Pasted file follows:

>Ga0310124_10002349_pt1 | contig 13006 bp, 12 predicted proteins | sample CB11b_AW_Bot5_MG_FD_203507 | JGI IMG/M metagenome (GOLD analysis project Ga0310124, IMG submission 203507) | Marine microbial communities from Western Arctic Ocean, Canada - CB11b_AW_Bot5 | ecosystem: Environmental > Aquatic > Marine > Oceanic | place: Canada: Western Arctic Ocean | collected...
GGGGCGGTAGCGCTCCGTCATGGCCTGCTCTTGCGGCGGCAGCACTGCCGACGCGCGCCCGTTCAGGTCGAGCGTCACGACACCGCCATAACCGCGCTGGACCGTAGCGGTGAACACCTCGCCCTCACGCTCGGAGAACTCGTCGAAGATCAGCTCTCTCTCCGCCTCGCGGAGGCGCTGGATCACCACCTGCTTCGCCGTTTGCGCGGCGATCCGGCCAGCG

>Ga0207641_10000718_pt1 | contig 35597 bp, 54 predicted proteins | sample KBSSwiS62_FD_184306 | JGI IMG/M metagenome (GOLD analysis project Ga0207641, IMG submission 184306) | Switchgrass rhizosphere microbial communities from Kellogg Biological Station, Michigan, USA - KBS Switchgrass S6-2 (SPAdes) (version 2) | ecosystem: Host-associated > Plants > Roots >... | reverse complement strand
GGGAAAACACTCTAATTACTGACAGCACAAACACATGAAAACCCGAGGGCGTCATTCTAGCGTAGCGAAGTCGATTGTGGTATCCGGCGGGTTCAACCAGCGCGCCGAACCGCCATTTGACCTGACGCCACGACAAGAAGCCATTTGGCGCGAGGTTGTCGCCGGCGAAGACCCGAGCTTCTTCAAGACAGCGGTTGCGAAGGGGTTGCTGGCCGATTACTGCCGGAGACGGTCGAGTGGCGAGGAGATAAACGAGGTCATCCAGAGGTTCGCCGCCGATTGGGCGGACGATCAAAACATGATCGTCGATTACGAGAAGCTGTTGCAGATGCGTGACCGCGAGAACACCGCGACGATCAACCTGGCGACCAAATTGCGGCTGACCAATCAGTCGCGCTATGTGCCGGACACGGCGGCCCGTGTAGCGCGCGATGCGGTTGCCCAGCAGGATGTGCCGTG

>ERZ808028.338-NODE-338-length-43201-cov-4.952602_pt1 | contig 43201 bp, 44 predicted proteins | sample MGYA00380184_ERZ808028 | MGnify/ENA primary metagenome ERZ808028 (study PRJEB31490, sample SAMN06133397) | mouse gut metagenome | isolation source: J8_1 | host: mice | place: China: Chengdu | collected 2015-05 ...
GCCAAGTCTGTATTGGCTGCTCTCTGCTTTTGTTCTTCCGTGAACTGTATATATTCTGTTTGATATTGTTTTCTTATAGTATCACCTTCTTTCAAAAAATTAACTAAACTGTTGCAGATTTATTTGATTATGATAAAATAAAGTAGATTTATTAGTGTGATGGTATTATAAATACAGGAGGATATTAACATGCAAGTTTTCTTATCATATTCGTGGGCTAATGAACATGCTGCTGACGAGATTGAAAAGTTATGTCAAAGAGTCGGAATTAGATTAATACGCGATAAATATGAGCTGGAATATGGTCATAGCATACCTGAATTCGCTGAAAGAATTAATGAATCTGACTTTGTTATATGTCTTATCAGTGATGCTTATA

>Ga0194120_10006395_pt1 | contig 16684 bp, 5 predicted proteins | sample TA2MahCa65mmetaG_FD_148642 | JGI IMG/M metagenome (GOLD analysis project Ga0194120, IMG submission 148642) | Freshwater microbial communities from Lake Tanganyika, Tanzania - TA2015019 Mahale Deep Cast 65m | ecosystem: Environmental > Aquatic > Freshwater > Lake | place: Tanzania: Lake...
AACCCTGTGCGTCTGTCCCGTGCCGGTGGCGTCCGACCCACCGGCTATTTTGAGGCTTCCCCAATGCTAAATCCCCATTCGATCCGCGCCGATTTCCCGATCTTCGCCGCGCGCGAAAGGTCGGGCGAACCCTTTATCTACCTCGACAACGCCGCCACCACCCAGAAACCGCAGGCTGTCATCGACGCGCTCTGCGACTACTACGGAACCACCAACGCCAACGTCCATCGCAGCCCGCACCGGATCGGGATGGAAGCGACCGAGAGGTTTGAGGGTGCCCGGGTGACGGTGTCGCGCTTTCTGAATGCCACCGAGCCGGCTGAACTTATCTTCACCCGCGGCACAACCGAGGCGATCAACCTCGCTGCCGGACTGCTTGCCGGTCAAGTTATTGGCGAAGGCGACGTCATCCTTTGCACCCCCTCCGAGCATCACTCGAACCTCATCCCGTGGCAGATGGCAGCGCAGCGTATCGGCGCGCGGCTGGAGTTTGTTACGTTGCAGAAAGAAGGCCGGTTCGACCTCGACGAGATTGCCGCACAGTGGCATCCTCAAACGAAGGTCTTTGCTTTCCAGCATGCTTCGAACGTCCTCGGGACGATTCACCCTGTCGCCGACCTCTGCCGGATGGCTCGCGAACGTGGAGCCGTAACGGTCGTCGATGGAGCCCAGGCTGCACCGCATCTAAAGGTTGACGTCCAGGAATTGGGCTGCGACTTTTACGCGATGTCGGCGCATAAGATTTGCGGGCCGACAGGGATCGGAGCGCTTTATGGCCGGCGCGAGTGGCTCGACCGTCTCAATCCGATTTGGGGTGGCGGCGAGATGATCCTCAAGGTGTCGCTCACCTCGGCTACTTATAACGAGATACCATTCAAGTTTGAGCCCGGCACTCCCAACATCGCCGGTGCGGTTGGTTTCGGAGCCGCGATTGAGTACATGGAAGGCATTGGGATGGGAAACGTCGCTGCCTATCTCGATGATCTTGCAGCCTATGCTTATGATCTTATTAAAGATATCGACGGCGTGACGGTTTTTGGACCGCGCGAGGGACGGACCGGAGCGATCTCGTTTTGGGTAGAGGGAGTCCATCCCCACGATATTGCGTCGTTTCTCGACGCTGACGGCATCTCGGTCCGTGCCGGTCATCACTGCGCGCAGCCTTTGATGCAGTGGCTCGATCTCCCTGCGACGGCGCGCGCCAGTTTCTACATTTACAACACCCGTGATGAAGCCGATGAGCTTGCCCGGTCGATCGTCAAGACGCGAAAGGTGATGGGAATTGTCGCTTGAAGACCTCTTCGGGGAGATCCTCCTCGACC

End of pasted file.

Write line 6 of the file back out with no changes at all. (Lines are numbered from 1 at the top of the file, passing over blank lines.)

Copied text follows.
GCCAAGTCTGTATTGGCTGCTCTCTGCTTTTGTTCTTCCGTGAACTGTATATATTCTGTTTGATATTGTTTTCTTATAGTATCACCTTCTTTCAAAAAATTAACTAAACTGTTGCAGATTTATTTGATTATGATAAAATAAAGTAGATTTATTAGTGTGATGGTATTATAAATACAGGAGGATATTAACATGCAAGTTTTCTTATCATATTCGTGGGCTAATGAACATGCTGCTGACGAGATTGAAAAGTTATGTCAAAGAGTCGGAATTAGATTAATACGCGATAAATATGAGCTGGAATATGGTCATAGCATACCTGAATTCGCTGAAAGAATTAATGAATCTGACTTTGTTATATGTCTTATCAGTGATGCTTATA